Invisible Cities (Le città invisibili)* is a series of short stories based on the imagined conversations of Marco Polo and Kublai Khan. Polo has traveled the world in service of discovery and reporting his findings to Khan, the places he's been, what he has seen, and the extent and diversity in Khan's empire, most of which he has never seen. Polo described the cities he has visisted, not as places of a certain physical description, unless only in contrast to what he describes as the true nature of a particular city. The cities Polo describes are like none that appear on earth, or possibly like every city, or maybe only one city.

Calvino's insight into what makes a city is not only a sense of place. Rather it is a sense of what it is to be a city, driven in most cases by the feelings, actions, and thoughts of its inhabitants and visitors. Calvino describes cities as seen through Marco Polo's eyes as wondrous or depraved places, sad, self-involved, silly, or hopelessly lost in trying to be something they are not, or something they were, or want to be. There is a sense that what cities are is driven by how they are perceived, both from within and from without, regardless of time and place, or absolutely shackled to it. Calvino's descriptions of cities are often--and sometimes best--described by isolated incidents, little slices of time, or the shared moments of its people.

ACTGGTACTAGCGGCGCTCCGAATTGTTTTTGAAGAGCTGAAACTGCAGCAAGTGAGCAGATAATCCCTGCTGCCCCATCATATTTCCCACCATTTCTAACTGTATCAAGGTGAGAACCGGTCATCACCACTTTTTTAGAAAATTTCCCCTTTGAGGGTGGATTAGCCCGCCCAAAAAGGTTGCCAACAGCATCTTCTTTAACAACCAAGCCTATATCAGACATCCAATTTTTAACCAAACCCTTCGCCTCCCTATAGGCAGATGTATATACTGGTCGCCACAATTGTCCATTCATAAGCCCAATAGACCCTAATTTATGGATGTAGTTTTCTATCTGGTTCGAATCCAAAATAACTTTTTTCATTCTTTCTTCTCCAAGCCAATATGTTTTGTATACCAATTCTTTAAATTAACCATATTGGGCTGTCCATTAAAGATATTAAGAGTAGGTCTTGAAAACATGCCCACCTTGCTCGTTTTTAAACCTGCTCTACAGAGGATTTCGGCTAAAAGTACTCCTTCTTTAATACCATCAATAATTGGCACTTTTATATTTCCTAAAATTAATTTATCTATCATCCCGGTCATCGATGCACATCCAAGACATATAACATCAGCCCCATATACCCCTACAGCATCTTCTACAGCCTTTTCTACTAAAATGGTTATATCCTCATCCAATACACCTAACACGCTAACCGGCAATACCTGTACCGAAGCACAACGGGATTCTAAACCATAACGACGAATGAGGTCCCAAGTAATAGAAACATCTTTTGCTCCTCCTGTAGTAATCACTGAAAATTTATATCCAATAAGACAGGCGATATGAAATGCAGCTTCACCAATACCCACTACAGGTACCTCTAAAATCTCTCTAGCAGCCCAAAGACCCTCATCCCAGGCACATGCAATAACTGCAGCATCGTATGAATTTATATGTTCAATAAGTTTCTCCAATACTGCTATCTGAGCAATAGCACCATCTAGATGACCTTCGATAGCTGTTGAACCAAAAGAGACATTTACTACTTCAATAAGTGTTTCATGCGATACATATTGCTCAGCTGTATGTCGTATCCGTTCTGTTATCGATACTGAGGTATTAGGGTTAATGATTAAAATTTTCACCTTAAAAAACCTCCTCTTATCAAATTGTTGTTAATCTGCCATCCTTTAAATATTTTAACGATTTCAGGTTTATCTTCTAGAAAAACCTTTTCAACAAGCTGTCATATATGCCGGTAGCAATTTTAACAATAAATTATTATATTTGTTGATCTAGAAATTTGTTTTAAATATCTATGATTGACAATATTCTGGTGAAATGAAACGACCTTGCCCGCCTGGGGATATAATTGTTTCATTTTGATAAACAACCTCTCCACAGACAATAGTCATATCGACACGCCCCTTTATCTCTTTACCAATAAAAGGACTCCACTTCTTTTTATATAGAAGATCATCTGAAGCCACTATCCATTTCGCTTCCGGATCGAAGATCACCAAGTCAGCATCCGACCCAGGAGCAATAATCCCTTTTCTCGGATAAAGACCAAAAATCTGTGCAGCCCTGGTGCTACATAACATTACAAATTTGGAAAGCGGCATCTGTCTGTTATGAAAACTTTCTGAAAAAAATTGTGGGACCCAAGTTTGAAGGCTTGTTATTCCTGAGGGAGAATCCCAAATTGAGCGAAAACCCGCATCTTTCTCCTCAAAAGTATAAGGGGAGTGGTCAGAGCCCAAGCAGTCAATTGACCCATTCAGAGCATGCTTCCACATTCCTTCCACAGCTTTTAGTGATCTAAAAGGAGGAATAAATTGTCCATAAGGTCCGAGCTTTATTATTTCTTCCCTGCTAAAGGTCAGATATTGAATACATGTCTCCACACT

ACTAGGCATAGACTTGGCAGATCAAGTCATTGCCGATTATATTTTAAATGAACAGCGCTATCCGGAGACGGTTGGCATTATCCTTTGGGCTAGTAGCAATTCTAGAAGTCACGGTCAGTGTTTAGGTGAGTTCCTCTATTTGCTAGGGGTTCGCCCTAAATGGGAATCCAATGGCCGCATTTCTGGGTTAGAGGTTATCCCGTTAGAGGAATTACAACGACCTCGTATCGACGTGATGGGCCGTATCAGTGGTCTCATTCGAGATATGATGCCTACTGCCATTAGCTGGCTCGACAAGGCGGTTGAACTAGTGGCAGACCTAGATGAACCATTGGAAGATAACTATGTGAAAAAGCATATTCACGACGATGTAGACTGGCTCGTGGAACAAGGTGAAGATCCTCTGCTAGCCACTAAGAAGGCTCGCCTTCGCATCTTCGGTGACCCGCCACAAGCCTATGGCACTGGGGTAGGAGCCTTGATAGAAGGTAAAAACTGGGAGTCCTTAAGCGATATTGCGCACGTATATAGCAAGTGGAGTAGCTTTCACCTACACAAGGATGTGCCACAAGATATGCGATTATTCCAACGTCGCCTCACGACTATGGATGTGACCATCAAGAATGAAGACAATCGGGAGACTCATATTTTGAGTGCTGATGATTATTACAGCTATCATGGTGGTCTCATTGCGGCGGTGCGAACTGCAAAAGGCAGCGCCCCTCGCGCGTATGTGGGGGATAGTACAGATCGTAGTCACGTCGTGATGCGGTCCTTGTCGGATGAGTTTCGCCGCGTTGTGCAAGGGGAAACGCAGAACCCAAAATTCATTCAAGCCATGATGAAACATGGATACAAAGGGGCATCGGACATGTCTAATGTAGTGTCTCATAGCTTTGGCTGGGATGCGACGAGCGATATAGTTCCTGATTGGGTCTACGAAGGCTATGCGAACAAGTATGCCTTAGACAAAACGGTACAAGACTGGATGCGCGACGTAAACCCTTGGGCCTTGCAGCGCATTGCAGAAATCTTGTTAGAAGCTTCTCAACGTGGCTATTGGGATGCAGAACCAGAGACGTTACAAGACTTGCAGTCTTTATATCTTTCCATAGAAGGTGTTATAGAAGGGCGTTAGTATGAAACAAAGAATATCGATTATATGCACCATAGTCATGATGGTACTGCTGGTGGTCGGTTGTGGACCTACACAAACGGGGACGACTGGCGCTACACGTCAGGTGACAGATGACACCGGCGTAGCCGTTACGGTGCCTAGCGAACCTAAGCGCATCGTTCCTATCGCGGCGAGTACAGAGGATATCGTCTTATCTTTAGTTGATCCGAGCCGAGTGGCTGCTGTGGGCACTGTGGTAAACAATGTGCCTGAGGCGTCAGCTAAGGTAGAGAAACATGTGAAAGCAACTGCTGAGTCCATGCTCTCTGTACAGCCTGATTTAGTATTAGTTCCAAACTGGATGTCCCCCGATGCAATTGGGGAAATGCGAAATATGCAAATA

Calvino's view is at once micro- and macroscopic. His observations of dozens of make-believe cities sharpens one's knowledge of the real cities we've seen and experienced by giving us new tools with which to examine them. I find that I can learn more about the cities that I've visited just by thinking about them in new ways, and for that I'm grateful to Calvino and looking forward to my upcoming travels even more. In many ways, Invisible Cities is a lot like a travelogue of real places that we'll never see, and yet, see everyday.

Read this Book.

* I didn't see any translator credited, so I'm assuming it was done by the author himself.